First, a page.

Contact President Ford at: email@example.com
The need for a liberal arts education has never been greater. It is this
education that provides the essential link between thinking critically
and living humanelybetween the mastery of knowledge that creates
confident leaders, the questioning that creates wise ones, and the respect
for life and learning that finds in this tension the most creative solutions.
AND Living Humanely?
Wabash College President
When I first heard that the theme for the summer issue
of Wabash Magazine would be Think critically
humanely, I thought two topics would be featuredone to
think critically, the other to live humanely. I soon
learned, however, that Steve Charles and his colleagues envisioned one
topic: thinking critically in order to live humanely. This linking of
the two topics brought me up short, probably because I had assumed unconsciously
that they were in conflict or in tension, not linked, to one another.
Thinking critically, it seemed, often made it hard, if not impossible,
to be humane, charitable, civil; the stronger the critical power, the
harder to be nice. Given these unspoken assumptions, I watched with special
interest as Steve built this issue of the magazine.
Our goal at the College is to help our young men become gentlemen who
always think critically and live humanely. Even if these two notions are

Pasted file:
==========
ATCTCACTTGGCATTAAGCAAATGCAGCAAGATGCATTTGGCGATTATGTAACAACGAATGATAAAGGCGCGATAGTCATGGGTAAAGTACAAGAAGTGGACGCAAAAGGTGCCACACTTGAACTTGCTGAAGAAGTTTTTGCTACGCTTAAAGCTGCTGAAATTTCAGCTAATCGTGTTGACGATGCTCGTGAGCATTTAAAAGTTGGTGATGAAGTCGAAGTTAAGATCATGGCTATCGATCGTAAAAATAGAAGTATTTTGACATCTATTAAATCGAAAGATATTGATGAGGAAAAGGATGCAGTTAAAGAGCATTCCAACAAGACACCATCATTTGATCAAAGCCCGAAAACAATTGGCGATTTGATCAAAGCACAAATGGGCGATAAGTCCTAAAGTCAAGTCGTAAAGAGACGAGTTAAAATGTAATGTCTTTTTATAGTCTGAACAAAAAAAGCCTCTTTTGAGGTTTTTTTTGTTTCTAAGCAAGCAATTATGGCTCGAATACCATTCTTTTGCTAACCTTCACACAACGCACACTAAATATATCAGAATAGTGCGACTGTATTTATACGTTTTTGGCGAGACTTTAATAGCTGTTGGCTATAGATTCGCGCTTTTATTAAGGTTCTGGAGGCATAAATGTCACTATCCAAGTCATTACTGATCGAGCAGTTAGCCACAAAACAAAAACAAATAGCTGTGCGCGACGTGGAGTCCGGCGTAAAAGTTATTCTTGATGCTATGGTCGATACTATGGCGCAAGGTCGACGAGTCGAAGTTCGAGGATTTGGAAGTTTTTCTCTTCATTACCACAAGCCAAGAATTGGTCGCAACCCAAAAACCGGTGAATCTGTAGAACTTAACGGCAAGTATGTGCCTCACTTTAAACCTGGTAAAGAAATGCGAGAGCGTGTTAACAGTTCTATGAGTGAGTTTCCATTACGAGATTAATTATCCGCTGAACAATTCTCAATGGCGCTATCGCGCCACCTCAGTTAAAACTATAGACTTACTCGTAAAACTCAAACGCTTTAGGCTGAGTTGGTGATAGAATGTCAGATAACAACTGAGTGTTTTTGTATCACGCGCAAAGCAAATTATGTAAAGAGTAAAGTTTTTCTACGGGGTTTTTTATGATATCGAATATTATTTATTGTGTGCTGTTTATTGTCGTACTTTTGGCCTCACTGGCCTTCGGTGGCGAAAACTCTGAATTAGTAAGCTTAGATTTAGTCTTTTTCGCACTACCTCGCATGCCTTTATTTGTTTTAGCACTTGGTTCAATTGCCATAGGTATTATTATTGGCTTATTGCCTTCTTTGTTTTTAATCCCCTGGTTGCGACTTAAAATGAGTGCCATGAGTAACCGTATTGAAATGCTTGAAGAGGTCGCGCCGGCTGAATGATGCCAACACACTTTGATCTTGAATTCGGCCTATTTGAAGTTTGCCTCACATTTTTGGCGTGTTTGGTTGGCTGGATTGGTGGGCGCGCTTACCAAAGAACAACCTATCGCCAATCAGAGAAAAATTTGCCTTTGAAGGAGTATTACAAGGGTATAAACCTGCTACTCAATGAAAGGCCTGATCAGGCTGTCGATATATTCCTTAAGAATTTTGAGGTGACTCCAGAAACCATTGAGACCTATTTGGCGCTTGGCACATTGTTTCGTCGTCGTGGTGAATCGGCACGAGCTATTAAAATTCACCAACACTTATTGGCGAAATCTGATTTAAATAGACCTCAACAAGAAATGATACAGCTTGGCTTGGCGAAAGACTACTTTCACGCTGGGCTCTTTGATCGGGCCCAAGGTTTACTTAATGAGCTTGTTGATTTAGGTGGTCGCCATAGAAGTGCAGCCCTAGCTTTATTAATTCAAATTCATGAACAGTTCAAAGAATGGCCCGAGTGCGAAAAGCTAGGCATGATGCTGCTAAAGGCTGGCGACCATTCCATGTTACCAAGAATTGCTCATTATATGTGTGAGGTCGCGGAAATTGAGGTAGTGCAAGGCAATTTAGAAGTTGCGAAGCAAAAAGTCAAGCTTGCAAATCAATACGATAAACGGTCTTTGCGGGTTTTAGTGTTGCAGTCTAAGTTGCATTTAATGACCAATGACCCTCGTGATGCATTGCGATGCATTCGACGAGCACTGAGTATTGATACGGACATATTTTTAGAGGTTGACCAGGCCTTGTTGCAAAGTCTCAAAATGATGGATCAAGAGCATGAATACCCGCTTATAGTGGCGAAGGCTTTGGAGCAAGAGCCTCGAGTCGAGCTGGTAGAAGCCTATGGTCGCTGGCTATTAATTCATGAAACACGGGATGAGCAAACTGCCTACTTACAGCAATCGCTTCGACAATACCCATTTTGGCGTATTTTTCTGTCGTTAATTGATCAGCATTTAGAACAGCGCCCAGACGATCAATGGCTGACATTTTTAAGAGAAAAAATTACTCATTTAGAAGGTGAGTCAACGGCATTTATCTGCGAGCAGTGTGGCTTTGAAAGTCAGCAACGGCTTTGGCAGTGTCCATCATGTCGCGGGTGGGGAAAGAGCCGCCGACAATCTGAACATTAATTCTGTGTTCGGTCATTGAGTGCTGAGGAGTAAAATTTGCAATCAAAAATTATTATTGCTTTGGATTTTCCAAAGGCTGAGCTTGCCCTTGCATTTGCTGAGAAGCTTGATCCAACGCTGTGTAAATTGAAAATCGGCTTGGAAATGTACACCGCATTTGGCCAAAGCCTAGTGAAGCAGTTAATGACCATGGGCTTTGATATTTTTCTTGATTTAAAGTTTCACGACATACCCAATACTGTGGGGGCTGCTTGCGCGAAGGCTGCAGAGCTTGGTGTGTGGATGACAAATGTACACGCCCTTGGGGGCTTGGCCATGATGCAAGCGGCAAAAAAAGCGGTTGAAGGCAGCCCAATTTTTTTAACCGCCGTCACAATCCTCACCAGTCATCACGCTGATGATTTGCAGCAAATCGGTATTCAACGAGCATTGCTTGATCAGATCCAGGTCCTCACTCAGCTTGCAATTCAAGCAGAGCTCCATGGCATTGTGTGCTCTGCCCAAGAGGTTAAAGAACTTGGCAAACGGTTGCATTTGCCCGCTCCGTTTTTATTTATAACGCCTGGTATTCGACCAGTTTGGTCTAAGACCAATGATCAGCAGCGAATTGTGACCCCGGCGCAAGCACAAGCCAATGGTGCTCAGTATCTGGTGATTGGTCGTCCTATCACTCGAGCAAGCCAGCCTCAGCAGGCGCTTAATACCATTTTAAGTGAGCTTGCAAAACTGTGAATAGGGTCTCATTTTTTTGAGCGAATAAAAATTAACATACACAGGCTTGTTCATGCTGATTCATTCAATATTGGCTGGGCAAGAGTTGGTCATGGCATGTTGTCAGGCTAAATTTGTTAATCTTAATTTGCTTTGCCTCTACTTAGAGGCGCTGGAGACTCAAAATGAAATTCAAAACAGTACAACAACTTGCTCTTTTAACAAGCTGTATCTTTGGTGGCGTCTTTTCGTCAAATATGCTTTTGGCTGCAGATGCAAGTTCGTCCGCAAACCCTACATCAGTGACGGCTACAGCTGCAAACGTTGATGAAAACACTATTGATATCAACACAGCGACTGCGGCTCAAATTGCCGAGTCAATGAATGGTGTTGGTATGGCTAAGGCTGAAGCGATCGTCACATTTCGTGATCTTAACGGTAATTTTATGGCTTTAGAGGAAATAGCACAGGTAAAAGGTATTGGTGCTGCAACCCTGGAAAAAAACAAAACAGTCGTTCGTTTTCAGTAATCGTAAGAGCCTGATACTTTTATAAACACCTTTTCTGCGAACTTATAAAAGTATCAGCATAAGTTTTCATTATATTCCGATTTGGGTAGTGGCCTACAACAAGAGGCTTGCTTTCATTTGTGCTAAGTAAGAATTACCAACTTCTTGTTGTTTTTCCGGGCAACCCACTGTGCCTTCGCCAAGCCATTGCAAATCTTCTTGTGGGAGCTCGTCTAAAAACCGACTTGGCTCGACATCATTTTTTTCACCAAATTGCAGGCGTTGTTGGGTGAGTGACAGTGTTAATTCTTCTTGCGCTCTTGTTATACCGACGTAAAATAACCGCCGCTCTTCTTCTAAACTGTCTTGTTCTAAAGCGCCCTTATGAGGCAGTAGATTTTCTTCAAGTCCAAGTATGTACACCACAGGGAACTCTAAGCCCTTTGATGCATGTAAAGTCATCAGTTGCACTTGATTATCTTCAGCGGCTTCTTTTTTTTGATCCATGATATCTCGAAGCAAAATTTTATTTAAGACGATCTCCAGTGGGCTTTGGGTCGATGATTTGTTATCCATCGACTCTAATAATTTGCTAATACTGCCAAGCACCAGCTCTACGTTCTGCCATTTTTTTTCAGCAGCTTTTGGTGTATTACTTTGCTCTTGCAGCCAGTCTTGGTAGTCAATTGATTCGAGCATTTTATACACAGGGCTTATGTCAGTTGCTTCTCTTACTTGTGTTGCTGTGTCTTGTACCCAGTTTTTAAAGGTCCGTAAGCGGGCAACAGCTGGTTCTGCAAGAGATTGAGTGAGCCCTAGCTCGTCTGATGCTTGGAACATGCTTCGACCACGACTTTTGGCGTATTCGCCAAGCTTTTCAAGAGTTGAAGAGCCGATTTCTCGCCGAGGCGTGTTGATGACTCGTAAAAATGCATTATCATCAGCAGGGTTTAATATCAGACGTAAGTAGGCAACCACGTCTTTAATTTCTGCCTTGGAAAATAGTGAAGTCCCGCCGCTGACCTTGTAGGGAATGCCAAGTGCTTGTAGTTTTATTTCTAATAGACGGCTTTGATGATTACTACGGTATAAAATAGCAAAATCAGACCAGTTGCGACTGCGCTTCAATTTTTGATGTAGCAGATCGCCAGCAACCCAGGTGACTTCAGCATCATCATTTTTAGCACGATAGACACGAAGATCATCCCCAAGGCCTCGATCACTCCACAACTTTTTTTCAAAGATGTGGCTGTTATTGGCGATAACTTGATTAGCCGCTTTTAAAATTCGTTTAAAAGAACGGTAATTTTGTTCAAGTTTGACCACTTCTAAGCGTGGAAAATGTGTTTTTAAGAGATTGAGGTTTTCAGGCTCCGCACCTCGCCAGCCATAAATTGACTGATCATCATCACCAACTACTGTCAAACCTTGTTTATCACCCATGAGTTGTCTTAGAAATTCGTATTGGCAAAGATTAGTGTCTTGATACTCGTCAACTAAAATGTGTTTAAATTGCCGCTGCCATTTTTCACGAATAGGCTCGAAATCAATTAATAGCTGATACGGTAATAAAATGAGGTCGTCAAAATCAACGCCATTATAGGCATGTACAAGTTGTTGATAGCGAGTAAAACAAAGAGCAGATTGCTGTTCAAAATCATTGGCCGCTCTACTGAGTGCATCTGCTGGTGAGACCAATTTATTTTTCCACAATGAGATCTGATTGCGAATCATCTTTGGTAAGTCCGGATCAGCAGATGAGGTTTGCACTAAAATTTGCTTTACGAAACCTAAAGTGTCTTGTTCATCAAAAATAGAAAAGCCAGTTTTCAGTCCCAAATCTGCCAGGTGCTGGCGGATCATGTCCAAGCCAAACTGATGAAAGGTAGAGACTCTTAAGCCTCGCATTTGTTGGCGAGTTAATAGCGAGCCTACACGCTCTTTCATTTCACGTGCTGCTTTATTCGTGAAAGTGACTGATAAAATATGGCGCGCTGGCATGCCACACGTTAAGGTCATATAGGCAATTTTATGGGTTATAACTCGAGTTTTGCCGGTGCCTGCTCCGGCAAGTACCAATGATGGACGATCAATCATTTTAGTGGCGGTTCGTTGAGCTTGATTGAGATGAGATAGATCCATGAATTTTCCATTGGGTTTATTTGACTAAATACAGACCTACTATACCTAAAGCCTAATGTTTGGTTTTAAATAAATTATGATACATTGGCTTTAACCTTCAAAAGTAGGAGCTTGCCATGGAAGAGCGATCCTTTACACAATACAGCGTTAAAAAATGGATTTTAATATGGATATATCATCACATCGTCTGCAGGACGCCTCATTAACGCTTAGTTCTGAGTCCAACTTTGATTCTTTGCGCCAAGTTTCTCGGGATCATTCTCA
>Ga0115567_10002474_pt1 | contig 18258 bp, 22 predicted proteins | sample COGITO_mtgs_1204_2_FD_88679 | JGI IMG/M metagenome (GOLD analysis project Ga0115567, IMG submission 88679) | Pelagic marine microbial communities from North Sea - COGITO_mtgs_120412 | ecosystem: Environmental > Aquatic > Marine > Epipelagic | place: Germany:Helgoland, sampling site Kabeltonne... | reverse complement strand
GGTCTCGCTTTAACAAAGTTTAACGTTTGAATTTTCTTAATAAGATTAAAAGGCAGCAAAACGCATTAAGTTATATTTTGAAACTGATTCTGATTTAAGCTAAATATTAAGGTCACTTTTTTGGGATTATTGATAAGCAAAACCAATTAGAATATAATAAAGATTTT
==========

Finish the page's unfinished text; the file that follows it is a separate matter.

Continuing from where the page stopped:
not naturally or easily linked, they need to be joined if one is to live
a good life. The pages of this magazine demonstrate our continuing effort
in this regard.
In her course on bio-ethics, philosophy professor Cheryl Hughes teaches
future doctors to be sure they ask the appropriate first questions;
but her conviction extends to other majors as well.
These are life issues, and they affect people who are going to be
leaders, regardless of their vocation, Hughes explains. Our
students need to be able to consider these issues thoughtfully, to be
able to articulate their positions and have conversations about them with
others in their community.
These words speak to the heart of a liberal arts educationits integration
of disciplines and dedication to educating mind, body, and spirit. Recent
events in the business and financial world bear witness to our need to
educate men to become leaders with such integrity.
While we do not offer a major in accounting, we need as part of our liberal
arts education to graduate men who understand the importance of the rules
of accounting not only for how they affect a corporations profitability,
but also for how they shape public policy and impact the country. The
scandals involving Enron and WorldCom (and who knows what other firms
by the time this issue gets printed) make it clear that as a society we
have not been very successful in helping people understand how judgment
goes into preparing financial reports. We need to do better, both with
the technical understanding and those important first questions.
Liberal arts graduates need to know the myriad ways in which accounting
laws and regulations can affect all sections of this country, even if
they never had a course in accounting.
Because there is so much to know, the need for a liberal arts education
has never been greater. It is this education that provides the essential
link between thinking critically and living humanelybetween the
mastery of knowledge that creates confident leaders, the questioning that
creates wise ones, and the respect for life and learning that finds in
this tension the most creative solutions.
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